My mum died when she was 52 and I was 23. Like so many others it was cancer that took her. I didn’t know she was going to die because she promised me she’d be ‘fine’ (her words, not mine) and by the time I realised that that wasn’t entirely true it was pretty much too late. A phone call, a mad dash to be by her side, and ‘Charlotte, sweetheart’ were her final words. As a single mum with three kids she’d been strong, resilient and resourceful, and she’d never given up.
Our relationship had been challenging at times (what mother daughter relationship isn’t) and while we were close and I talked openly to her about life, we also fought. I’d moved out of home at 18 and things started to improve, but then she got sick, and then she died. All I remember feeling at that time was regret – I’d never be able to undo my teenage behaviour, we’d never have a chance to rebuild our relationship – and a sense of yearning – I wanted to experience that special grown up mother-daughter bond, that bond that was more like a friendship. Instead our relationship will forever remain in that in-between moment – not quite mother and child, not quite friends – making me feel at best, wistful, at worst, like crying my eyes out and shouting ‘life’s not f***ing fair’.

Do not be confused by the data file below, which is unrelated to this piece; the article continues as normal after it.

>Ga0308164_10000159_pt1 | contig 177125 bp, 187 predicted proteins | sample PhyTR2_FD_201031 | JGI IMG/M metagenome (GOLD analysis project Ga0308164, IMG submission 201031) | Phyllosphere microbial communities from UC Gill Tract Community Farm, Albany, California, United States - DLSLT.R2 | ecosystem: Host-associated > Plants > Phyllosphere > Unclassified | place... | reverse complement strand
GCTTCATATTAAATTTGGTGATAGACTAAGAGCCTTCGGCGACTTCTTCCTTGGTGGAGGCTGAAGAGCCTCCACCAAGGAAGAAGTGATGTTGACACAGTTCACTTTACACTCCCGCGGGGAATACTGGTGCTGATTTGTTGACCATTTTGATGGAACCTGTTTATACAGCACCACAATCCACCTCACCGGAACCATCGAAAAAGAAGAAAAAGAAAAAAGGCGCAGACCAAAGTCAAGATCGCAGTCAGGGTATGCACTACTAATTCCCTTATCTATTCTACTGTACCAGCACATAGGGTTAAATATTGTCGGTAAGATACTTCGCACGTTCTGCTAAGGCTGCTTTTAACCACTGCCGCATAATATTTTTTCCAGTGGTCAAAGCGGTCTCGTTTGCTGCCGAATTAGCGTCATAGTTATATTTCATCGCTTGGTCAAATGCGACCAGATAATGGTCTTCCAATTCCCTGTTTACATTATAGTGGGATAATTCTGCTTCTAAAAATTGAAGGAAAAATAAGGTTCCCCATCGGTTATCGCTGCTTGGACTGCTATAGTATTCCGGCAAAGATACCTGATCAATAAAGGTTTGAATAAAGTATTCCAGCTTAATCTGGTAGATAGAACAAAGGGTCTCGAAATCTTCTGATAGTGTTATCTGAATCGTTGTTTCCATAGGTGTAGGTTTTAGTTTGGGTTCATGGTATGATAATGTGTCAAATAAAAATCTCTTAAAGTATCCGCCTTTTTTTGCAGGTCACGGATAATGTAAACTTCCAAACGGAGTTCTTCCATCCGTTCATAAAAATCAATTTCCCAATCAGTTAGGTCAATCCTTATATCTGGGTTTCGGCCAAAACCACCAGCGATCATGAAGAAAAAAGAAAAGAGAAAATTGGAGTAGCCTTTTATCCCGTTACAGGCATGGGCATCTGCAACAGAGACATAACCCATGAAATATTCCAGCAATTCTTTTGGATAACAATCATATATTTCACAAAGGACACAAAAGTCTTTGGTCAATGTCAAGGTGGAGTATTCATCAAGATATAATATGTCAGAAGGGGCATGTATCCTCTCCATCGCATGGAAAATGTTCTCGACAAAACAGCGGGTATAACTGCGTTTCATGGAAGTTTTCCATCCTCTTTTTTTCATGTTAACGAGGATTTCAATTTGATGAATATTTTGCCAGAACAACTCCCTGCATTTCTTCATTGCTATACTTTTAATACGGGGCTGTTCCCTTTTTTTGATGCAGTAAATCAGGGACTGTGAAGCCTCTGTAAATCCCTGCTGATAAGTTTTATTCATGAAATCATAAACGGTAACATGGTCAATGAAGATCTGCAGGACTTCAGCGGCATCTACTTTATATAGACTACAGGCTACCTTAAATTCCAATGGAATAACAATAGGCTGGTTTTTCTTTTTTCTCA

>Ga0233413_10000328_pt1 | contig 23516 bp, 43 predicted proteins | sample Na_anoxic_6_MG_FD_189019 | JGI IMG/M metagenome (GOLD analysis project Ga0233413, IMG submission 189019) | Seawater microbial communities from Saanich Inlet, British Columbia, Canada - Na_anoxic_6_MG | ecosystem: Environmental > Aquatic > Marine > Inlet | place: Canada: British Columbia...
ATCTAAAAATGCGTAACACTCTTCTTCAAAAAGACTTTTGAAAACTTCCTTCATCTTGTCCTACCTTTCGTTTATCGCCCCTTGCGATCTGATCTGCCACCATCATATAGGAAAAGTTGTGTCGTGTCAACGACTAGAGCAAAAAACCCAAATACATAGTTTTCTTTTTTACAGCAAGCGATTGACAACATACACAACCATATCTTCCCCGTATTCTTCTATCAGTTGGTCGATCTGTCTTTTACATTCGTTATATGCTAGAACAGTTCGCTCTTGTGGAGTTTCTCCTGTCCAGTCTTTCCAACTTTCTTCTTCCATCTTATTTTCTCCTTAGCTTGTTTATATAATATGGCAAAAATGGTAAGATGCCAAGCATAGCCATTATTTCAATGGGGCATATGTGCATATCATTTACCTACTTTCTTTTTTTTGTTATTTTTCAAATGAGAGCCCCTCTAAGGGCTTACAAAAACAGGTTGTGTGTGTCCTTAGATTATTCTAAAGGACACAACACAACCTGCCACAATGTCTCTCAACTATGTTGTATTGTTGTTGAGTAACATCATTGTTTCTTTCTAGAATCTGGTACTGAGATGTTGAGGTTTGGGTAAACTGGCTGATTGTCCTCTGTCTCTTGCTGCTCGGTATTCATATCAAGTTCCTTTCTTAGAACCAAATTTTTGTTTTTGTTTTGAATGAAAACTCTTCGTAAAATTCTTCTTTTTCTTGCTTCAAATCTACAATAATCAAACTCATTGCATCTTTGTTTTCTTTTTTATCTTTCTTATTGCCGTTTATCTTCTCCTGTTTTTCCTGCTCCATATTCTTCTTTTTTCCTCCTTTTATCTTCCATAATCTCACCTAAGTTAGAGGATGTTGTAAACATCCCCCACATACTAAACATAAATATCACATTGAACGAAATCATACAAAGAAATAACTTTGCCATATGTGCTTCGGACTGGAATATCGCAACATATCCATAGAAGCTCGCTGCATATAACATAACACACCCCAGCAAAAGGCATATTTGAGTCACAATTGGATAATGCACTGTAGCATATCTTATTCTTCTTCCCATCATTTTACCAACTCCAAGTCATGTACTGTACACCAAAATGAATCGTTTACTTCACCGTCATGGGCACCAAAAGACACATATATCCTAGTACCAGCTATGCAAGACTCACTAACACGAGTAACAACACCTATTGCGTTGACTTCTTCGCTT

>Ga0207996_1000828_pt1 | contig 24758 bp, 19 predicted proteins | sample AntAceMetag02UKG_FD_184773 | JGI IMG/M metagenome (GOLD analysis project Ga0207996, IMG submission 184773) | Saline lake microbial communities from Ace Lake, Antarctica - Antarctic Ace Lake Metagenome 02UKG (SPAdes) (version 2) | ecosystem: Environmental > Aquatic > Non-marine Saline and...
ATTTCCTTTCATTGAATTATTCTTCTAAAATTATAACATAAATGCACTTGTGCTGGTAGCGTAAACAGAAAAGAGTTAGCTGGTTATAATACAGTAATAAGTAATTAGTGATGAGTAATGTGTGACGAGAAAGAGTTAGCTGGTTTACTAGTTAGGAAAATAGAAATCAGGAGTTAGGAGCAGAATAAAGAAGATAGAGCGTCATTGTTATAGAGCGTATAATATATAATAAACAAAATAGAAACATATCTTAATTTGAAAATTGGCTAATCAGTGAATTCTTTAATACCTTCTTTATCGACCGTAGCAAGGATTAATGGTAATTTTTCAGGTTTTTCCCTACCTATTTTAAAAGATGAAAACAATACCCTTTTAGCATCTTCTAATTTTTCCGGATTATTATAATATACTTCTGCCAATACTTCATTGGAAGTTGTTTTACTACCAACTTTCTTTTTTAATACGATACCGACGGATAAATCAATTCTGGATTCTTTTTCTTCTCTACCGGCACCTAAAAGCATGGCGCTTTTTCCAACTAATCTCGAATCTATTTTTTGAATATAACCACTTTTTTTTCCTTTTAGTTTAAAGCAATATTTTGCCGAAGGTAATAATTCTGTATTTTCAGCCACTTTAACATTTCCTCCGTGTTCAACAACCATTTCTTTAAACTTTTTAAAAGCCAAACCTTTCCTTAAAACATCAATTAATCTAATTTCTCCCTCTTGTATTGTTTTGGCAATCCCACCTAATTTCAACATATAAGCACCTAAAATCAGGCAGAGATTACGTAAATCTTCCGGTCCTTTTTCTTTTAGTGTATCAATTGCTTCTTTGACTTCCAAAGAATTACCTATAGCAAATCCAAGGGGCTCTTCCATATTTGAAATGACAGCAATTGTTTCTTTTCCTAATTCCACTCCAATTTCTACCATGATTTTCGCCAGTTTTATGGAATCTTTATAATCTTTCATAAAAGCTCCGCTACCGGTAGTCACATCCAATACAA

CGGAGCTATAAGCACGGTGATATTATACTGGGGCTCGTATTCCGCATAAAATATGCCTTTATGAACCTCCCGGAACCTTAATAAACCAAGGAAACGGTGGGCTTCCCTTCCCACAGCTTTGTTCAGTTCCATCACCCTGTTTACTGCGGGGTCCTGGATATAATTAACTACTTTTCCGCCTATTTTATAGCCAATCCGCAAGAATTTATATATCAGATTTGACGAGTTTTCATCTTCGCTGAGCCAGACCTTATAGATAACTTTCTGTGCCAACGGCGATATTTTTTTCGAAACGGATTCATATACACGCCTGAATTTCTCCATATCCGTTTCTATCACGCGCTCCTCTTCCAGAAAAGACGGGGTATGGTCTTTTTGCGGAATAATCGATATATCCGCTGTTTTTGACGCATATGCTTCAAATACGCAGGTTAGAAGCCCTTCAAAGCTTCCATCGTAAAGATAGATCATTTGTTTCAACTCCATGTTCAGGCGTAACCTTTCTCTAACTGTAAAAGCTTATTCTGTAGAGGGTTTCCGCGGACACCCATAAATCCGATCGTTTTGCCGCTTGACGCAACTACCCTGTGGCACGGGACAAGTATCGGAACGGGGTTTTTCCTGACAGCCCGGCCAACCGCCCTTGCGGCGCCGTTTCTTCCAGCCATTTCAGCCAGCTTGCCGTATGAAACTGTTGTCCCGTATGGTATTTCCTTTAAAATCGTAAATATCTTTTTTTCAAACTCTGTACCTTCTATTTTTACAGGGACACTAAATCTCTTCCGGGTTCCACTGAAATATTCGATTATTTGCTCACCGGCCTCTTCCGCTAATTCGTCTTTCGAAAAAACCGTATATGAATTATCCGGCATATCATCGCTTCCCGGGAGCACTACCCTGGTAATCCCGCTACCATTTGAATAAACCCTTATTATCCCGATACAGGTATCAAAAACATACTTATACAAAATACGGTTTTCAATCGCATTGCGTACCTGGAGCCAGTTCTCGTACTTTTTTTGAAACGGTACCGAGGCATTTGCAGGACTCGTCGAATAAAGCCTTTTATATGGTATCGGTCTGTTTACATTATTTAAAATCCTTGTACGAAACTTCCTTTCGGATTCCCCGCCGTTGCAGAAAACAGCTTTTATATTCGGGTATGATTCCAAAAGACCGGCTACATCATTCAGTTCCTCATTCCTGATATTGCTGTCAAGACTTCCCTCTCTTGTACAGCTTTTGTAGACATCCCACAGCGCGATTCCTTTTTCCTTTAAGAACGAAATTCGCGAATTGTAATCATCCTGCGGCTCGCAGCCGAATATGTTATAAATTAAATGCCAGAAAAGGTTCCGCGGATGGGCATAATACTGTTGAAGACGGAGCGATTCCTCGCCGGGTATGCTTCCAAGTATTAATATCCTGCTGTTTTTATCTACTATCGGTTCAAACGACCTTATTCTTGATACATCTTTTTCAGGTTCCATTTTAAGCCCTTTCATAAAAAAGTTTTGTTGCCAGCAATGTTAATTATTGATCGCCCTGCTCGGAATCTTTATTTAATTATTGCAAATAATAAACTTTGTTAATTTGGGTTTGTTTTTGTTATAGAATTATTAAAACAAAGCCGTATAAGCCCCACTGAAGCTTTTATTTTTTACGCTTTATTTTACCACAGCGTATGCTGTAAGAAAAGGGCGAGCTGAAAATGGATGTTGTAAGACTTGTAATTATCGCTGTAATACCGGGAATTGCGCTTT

I didn’t know it at the time but what was to follow in the days, weeks and months after my son was born was a journey of incredible love and immense sadness. I was falling in love with my beautiful son on the one hand, while on the other I was grieving for the loss of my mum all over again, talk about conflicting emotions. There were feelings of joy, feelings of regret, a sense of longing and oh so many questions – What was I like as a baby? Did I sleep in my parents bed? Did my mum struggle with breastfeeding? How did she cope without her mum around? And what the hell does green baby poo mean? I rifled through old boxes of pictures, I found letters and scrapbooks, and I read and re-read my baby book. I started a book for my son too, I wrote a diary (each day for a while), I documented all his firsts, and took more photographs than I care to admit. I wanted to make sure I got it all down for him, just in case.